Peach Street Distillers’ modest beginnings and present success in Palisade
The year was 2006.
Rory Donovan and Davy Lindig warmed their hands over a hobo fire burning in a rusty barrel. They were taking a short break from the seemingly endless demands of their craft.
The duo’s handmade still, constructed from an old turkey fryer attached to a keg, bubbled and dripped a few feet away.
When he wasn’t moving tons of local fruit and grain into a store room, preparing mash for fermentation or laying down thousands of miles on sales trips around Colorado in his 1999 Dodge pickup, Donovan slept on the cold, hard tiles of the distillery’s small tasting room.
What probably looked to some like an illegal moonshine operation back then was actually the start of an entirely legal, seven-year entrepreneurial adventure that saw Donovan and his partners grow a tiny, craft distillery into an international distributor of bourbon and other spirits.
In June, Donovan’s Peach Street Distillers shipped 100 cases of its signature Colorado Straight Bourbon to Sweden, a milestone for the company.
It took a few years to take off, but starting in 2008, when word finally got out about the crafters’ oak-aged peach and pear brandies, demand quickly grew.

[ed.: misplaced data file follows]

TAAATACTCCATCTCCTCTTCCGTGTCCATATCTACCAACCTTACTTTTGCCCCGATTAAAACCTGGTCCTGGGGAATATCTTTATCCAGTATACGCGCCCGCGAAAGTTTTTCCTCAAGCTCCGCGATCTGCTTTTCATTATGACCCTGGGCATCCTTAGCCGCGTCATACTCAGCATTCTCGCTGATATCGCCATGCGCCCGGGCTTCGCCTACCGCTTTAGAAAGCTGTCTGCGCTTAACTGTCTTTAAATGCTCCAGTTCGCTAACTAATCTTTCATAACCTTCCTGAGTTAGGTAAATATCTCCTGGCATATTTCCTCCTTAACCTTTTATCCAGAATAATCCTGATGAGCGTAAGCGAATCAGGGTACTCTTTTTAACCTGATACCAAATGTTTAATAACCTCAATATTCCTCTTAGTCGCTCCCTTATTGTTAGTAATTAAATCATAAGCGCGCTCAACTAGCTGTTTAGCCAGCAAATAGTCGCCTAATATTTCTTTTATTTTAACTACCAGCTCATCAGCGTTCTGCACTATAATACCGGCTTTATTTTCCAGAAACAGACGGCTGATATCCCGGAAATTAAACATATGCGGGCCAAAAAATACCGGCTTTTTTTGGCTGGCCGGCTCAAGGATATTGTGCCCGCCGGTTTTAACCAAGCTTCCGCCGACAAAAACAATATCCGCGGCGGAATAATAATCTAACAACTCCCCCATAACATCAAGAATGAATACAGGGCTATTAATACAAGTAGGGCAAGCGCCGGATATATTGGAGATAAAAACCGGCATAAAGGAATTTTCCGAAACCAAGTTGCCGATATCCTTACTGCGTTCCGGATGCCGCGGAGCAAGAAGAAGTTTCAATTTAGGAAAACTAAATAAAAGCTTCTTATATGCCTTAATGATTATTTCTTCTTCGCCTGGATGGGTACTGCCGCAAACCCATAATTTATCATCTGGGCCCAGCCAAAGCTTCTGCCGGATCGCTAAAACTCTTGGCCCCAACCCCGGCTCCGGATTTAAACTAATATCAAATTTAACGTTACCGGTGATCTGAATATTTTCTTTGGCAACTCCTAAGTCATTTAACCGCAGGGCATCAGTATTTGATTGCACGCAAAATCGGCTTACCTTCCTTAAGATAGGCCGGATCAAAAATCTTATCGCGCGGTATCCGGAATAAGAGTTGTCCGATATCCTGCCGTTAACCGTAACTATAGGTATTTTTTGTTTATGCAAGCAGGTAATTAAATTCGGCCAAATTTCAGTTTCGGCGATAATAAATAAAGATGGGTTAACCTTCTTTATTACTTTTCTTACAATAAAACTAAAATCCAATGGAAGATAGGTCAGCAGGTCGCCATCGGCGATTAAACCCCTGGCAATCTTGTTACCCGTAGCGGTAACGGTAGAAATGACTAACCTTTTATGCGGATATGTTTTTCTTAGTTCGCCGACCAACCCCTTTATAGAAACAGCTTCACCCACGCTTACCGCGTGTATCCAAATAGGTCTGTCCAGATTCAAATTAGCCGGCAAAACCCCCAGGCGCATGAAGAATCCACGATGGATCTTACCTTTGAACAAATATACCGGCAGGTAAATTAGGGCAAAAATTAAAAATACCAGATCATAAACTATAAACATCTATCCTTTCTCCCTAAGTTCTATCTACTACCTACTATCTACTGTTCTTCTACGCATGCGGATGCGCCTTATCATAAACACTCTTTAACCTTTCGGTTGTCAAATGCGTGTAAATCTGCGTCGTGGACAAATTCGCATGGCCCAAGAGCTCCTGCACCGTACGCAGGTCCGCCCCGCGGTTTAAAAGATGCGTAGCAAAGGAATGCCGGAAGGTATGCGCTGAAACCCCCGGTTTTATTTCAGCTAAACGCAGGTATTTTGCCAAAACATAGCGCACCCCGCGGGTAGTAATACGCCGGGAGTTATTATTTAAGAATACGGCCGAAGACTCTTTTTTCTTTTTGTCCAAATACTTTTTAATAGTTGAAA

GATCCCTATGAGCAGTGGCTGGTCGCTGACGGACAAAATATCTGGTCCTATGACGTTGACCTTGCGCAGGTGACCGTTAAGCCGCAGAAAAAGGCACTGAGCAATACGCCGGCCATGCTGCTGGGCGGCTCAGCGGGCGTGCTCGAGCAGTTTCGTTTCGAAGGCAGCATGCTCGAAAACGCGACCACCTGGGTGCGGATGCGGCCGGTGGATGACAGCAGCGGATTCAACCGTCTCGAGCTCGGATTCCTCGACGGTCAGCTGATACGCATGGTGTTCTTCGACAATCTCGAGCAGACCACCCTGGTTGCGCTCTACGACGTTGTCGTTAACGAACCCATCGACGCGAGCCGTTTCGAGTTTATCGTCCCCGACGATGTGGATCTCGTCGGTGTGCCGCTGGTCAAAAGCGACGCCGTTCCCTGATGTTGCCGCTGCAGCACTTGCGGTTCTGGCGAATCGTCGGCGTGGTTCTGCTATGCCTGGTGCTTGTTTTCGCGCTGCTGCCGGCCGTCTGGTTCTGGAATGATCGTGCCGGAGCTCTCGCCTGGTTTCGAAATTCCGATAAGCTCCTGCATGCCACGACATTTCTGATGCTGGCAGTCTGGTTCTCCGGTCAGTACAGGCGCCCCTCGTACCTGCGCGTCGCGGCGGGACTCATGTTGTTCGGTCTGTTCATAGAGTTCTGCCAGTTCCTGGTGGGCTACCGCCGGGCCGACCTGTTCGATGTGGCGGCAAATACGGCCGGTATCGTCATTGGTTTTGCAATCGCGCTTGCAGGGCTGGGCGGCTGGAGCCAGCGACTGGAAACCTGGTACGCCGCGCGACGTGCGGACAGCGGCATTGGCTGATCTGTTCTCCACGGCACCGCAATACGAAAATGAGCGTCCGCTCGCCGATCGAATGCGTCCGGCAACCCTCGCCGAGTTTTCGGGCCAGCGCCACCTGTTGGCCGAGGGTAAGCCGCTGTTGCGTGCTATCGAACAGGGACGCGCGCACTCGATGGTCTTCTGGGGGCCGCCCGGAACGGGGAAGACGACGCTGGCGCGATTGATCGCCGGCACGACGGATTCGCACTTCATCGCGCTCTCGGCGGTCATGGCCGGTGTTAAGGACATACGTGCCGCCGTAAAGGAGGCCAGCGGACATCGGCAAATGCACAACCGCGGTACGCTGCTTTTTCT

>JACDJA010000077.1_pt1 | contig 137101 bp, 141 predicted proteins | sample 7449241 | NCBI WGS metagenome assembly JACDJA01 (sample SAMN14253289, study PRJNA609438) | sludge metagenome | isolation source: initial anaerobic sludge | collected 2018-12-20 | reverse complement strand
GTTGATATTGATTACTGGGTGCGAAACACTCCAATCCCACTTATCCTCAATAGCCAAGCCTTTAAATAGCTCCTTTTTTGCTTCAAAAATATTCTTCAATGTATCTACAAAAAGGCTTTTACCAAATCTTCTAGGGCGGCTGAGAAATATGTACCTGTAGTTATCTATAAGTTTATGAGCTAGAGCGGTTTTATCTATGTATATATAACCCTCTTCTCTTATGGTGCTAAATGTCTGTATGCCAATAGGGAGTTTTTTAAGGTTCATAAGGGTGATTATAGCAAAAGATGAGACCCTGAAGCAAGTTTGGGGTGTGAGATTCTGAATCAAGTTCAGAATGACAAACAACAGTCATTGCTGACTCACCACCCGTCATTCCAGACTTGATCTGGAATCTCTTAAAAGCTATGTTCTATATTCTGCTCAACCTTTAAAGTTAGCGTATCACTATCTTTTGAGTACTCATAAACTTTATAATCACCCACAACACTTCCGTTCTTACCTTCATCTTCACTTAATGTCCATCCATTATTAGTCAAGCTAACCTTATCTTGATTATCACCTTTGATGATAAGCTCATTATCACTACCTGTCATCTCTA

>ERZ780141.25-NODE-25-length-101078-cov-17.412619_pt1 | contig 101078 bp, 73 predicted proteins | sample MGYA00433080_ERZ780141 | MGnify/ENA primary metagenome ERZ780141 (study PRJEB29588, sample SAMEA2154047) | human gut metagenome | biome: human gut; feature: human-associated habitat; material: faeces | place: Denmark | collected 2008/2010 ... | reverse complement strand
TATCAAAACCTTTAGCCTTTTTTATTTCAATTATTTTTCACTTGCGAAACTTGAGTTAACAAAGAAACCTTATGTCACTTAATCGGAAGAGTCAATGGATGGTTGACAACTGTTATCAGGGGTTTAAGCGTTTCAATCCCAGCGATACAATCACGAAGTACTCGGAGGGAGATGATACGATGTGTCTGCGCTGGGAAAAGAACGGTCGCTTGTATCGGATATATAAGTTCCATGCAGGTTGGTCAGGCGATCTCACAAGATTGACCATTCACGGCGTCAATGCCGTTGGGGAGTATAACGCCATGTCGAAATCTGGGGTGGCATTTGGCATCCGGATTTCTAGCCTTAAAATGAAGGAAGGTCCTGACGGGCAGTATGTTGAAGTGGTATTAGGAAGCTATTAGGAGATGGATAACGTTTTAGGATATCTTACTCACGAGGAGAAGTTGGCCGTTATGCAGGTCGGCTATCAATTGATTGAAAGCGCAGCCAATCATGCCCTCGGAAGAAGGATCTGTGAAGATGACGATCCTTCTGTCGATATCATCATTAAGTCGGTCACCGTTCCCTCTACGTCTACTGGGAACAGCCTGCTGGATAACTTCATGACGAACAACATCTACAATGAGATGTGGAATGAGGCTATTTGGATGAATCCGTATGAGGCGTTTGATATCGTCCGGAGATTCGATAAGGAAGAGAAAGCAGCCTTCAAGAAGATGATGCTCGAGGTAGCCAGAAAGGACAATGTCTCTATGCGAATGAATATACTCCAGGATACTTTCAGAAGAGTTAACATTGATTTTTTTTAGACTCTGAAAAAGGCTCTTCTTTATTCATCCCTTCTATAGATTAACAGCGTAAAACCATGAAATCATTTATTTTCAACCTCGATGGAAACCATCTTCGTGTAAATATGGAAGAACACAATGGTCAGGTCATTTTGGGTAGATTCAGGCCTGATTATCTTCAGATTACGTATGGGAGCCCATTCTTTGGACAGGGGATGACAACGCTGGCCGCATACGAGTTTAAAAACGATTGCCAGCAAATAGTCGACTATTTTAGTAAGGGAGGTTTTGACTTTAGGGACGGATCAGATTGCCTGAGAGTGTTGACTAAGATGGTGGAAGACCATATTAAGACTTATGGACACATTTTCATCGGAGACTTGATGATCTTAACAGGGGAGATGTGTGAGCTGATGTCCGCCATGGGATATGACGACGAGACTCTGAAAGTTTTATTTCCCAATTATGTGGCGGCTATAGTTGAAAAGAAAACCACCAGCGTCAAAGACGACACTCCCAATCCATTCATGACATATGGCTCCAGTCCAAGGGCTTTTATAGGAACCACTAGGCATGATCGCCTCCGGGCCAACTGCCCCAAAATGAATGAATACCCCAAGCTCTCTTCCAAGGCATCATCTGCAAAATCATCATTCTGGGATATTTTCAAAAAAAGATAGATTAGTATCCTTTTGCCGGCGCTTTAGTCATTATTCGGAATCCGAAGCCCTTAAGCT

These days, signs of success are everywhere at the distillery’s Palisade headquarters.
Once, two buildings were enough to house the operation. Now, four buildings are needed.
Once, Donovan and Lindig were the only people employed at the distillery. Now, 20 employees work at the business, including college-educated chemists like Joseph Laviolette, who isn’t breaking bad, exactly, but follows a non-traditional science career path. “I’ve learned a ton,” Laviolette said. “These guys know so much they go by feel and by smell” to determine when a batch is ready for market.
Donovan, who dropped out of art school and spent his twenties in Durango guiding fishing tours and skiing, downplays the magnitude of his accomplishments, some achieved only after a lengthy period of trial and error.
“I’m never off the clock,” Donovan said, explaining his normal work day often starts at 7:30 a.m. and ends at 2:30 a.m. or later.
The distiller’s practice of using fruit grown within a 10-mile radius means Peach Street doesn’t pay the cost of refrigerated transportation and storage, a competitive advantage over other craft distillers.
In addition to hard work, Palisade peaches and Olathe sweet corn, the distillery’s success is tied to a few common sense rules, he said.
“Quality is paramount. That’s number one. Do stuff right. Don’t screw people over. Own your debts and always remember how lucky you are to be in Palisade,” he said.
He gives all credit to his crew, especially Lindig.
“I wish I could say it’s because we’re the masters of our craft, but the truth is we get the freshest fruit I’ve ever seen. It comes straight from the orchard.”
The American Distilling Institute showed its admiration for Donovan’s operation by naming Peach Street Distillers 2012 Distillery of the Year.